HOUSTON (KTRK) -- Who let Rebekah Harkins die? It is a question that haunts sister Syleta Harkins every day.
"Whether it was murder or whether it was negligent homicide, we believe there should be some justice somewhere," says Harkins.
On July 23, 2013, Rebekah was driven from her group home to the Sean Ashley House, a day center for adults with disabilities in southwest Houston. Harkins had been going to this day center for about nine months. Autistic, Harkins was not verbal, but had always been loved and cherished by her family. That day, she did not get out of the van and go inside. Instead, somebody left her in the van.
Rebekah was found five hours later, and weeks after that, she died from her injuries.
"There were so many people involved, so many times she could have been helped and saved," said her brother, Will Mason. "We feel like someone should definitely see some type of consequences for the death of our sister."
The Harkins family, however, has found no answers. Nearly two years after their sister's death, no one - not the driver, not anyone who ran the Sean Ashley House - has faced criminal charges.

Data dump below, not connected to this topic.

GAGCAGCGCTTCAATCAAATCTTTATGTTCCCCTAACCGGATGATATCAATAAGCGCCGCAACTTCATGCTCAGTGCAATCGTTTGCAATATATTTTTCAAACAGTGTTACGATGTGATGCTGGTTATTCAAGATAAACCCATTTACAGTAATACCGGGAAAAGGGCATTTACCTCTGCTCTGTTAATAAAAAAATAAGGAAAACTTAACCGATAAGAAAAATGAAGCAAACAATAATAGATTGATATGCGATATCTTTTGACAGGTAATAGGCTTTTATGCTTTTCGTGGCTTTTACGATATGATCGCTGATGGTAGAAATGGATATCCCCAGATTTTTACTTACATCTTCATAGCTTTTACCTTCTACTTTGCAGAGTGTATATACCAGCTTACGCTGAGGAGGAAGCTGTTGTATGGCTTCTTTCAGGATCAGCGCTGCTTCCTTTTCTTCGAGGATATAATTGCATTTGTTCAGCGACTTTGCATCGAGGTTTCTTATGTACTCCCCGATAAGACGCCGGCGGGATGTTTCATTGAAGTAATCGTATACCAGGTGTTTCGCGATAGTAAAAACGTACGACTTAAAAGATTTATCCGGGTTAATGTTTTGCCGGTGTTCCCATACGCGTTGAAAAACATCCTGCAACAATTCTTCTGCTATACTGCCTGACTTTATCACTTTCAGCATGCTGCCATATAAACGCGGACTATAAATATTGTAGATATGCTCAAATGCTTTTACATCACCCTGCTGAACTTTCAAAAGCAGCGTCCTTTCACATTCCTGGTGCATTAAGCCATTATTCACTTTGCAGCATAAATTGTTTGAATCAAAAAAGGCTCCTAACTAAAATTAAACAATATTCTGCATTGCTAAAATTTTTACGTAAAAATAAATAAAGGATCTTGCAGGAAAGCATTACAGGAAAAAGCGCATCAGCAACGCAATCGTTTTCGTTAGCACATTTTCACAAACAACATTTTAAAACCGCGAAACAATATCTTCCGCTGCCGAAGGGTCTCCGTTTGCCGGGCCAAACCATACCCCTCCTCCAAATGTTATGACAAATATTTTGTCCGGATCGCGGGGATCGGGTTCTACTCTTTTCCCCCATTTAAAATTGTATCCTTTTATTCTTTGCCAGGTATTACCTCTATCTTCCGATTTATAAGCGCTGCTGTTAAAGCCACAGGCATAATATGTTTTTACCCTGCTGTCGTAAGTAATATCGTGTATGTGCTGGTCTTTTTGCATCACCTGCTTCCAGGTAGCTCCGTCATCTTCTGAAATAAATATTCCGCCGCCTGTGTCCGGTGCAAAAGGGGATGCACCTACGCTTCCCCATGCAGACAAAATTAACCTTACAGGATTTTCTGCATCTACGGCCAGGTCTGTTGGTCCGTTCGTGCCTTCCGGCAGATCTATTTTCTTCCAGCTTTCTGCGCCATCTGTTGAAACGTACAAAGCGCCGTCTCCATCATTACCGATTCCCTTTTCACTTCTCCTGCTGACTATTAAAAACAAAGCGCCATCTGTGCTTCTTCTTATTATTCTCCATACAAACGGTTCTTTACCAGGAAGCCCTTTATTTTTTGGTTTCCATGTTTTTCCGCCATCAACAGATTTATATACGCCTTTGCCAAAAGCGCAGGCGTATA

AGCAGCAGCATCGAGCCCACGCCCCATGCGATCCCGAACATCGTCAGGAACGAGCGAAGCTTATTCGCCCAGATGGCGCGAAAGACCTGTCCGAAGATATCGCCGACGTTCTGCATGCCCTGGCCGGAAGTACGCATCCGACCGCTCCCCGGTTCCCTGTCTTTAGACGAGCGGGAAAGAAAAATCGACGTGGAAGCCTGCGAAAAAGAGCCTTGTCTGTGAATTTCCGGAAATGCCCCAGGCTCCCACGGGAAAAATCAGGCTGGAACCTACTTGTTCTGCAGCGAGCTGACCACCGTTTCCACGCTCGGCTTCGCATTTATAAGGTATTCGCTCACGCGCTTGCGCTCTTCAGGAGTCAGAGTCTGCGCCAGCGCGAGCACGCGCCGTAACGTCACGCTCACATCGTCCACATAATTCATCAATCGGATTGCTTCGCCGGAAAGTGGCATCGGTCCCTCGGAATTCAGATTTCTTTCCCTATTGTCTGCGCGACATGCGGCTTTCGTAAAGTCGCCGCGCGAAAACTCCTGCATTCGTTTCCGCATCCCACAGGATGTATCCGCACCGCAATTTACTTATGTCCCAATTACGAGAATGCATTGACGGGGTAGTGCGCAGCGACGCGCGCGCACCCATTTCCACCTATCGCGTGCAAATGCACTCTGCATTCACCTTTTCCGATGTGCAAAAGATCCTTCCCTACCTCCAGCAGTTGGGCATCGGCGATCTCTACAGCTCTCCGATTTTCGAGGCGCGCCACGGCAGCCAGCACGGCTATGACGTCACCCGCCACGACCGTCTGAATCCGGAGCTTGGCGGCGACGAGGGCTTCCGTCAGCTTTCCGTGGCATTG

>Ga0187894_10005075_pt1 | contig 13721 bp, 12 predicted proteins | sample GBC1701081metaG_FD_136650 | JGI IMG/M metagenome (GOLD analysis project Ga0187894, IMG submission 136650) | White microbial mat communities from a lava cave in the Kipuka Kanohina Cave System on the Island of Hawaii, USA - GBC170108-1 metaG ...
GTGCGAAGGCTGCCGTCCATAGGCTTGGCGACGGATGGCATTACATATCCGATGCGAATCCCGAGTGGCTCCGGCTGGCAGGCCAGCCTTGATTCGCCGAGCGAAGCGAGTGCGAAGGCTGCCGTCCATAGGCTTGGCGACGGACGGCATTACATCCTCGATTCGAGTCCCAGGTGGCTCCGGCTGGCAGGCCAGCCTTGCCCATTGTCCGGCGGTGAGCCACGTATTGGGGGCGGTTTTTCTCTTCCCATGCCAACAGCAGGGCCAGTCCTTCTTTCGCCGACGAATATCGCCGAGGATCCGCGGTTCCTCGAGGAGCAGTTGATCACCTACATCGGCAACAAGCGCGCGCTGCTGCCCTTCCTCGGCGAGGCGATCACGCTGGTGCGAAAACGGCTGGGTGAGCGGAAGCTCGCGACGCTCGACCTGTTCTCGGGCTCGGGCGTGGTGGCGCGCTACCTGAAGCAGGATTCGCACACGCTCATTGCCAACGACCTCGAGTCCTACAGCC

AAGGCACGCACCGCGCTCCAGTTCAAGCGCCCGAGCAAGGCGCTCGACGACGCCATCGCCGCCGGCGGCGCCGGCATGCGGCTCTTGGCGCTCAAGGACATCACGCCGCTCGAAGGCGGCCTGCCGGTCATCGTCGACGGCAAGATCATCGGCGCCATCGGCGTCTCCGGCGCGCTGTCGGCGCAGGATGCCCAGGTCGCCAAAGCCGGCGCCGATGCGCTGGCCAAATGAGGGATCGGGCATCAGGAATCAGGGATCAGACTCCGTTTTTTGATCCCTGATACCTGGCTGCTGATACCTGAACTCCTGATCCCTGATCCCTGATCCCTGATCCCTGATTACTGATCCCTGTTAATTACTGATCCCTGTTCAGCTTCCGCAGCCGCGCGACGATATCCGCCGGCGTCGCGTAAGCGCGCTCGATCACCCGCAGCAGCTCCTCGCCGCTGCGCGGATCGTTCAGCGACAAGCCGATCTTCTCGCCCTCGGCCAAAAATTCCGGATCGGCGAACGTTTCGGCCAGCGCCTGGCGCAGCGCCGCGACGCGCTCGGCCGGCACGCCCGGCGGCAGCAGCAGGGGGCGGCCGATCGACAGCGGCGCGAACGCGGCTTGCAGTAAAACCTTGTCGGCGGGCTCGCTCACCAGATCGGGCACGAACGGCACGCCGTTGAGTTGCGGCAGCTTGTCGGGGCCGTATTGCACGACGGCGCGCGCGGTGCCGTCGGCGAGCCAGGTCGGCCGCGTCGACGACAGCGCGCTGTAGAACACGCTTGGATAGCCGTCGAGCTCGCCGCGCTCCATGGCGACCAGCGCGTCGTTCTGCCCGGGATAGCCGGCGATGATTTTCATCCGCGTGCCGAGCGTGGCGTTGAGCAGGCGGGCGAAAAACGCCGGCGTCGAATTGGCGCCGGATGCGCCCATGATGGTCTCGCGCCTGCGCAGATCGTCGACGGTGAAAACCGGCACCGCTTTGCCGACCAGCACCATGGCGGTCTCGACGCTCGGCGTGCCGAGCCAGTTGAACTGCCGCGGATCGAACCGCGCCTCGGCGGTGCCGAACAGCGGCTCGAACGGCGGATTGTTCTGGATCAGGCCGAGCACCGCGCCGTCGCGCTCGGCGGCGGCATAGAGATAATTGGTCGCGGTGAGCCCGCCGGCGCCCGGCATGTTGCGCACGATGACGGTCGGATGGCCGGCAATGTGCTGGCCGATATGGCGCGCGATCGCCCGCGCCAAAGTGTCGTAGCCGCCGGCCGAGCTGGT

The family set up a change.org petition and opened a Facebook page. They are hoping to bring attention to the lack of prosecution, and spur some action by the investigators in the Houston Police Department as well as the Harris County District Attorney's Office.
"We need answers to our questions, we need to look at the facts and take this case seriously," Harkins said.
The family cannot even sue for wrongful death. According to their attorneys, Texas law only allows parents, spouses and kids to do so. As an older person with disabilities, Harkins has none of those. Her parents are long gone, and she never married and had children.
Her surviving siblings say they want to change state law so that in the future, if criminal charges aren't brought, families like theirs can have some legal options.
As it stands now, the family can sue for medical malpractice, but a suit for wrongful death would be more appropriate, their lawyer contends.
Civil lawsuits aside, what the family wants most is justice for Rebekah. They want to see someone held criminally accountable for leaving her in a van in the hot July sun.
"It's too late for Rebekah, she's dead. She's gone, and we have to live with that for the rest of our lives," Mason said.
The district attorney's office says it will present the case to a grand jury next week. But family members say because so much time has passed, they are worried that no indictments will come.